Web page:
Wednesday, January 04, 2023


Writing for The Washington Post, Jim Geraghty of National Review blazes a new trail up Evasion of Responsibility Mountain, blaming all of today's political dysfunction -- presumably including the Kevin McCarthy shitshow in the House of Representatives right now -- on liberal-leaning thirty-year-old cable TV broadcasts:
Everyone has a theory about why American politics today is so awful.

I blame MTV.

More specifically, I blame the music channel’s “Rock the Vote” campaign in the early 1990s. That’s the moment when the tastemakers of popular culture decided the widespread perception that politics isn’t cool was a problem to be solved. Politics had to be made cool. And therefore not boring.

... the campaign didn’t fully kick into gear until two years later, with the goal of persuading young voters to take a break from obsessing over Mariah Carey and Boyz II Men and actually care about voting for Bill Clinton.

Oh, those last three words weren’t explicit, but it wasn’t hard to discern MTV’s preference....
I watched MTV back then. I don't think it's wrong to suggest that MTV leaned pro-Clinton, although the channel was probably following rather than leading its audience -- young people were fed up with the GOP by then, and Clinton courted young voters in a way that George H.W. Bush and Ross Perot didn't.

The mind-set, values and incentive structure of the entertainment industry have colonized the world of politics and government over the past three decades, and both worlds are worse off for it.
That's right -- according to Geraghty, this happened only in the past thirty years, when the entertainment industry found a clever new way to get a Democrat elected president. Ignore the fact that the president of the United States for most of the previous decade was a former Hollywood actor who went out of his way to get photographed at the White House with Michael Jackson, while his ex-actress wife did a photo op sitting on Mr. T's lap and appeared on a popular sitcom. Maybe the TV special below was on past Young Jim Geraghty's bedtime back in 1985, but surely he's heard of it:

Geraghty doesn't blame just MTV:
A few years later, John F. Kennedy Jr. came along with George magazine, “a lifestyle magazine with politics at its core,” giving political figures (Gerald Ford, Madeleine Albright, Pat Schroeder) the Hollywood treatment — when it wasn’t doing the same for actual celebrities (Kate Moss, George Clooney, Madonna ...). Almost every page and profile and article screamed at readers: Hey, Americans! We know you think politics is boring, but look how cool and fashionable and fascinating these people are!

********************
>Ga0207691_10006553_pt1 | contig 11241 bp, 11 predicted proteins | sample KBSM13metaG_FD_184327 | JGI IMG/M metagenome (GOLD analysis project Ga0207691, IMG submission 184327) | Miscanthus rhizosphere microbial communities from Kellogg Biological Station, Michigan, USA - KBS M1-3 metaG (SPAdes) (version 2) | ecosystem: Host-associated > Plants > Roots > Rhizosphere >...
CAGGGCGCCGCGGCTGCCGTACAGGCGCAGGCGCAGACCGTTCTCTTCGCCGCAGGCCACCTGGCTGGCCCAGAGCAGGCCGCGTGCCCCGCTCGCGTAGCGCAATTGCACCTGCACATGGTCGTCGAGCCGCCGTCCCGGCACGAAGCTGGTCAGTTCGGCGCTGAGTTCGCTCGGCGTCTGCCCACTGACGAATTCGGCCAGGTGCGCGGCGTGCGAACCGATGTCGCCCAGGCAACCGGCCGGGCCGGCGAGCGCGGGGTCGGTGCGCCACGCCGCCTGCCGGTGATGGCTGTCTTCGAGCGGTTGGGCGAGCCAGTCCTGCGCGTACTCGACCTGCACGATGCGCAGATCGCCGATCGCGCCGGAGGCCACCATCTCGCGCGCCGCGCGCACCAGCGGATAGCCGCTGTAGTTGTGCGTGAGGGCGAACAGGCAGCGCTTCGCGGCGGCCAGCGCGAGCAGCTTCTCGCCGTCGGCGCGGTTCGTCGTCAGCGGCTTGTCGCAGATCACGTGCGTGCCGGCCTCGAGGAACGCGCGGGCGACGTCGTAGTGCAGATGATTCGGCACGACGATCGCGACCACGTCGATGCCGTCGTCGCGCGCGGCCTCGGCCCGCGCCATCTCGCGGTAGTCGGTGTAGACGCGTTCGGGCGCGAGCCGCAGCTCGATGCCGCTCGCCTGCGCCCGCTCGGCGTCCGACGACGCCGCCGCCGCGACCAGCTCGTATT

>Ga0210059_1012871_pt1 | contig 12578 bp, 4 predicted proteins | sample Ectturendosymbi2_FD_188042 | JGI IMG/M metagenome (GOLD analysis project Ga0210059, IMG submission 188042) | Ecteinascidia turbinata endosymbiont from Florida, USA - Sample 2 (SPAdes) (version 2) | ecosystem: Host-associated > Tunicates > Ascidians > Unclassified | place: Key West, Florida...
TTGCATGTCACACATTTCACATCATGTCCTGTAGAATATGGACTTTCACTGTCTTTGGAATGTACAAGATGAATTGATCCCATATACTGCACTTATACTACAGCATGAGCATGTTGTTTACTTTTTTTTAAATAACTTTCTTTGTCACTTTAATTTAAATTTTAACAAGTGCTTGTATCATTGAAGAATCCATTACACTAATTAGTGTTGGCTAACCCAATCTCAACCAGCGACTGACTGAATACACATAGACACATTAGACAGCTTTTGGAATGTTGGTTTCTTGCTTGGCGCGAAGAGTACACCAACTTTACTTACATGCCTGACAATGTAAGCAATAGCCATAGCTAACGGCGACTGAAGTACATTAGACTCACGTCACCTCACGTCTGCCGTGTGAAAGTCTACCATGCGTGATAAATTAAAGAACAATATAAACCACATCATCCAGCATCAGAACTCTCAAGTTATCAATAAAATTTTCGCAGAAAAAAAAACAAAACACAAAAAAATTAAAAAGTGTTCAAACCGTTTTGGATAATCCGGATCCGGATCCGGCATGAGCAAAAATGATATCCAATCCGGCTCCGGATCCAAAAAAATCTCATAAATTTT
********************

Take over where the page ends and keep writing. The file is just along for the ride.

Nothing like that ever happened before the 1990s!

I'm offering a somewhat distorted history of recent presidential celebrity -- the first modern media-superstar president was John F. Kennedy Jr.'s dad. But JFK wasn't a professional entertainer like Reagan. And most Democrats, however mediagenic they may be, haven't become literal podcast hosts at the same time they're holding office, like Ted Cruz. They don't consider media hits to be a substitute for governing, like ... well, most of the edgelords in the House GOP caucus.

The change happened primarily because right-wingers with non-political media skills -- Rush Limbaugh in radio, Roger Ailes in TV, Rupert Murdoch in newspapers -- learned how to tabloidize right-wing grievance and make broadcasts out of it that were exciting (and, for much of the audience, better than real entertainment). This happened on Fox and talk radio and the right-wing Internet; it has little or nothing to do with MTV. Modern Democrats still want to govern -- even the ones with media skills, like Barack Obama and AOC -- and if Republicans would rather grandstand, their own party's media giants deserve the blame.

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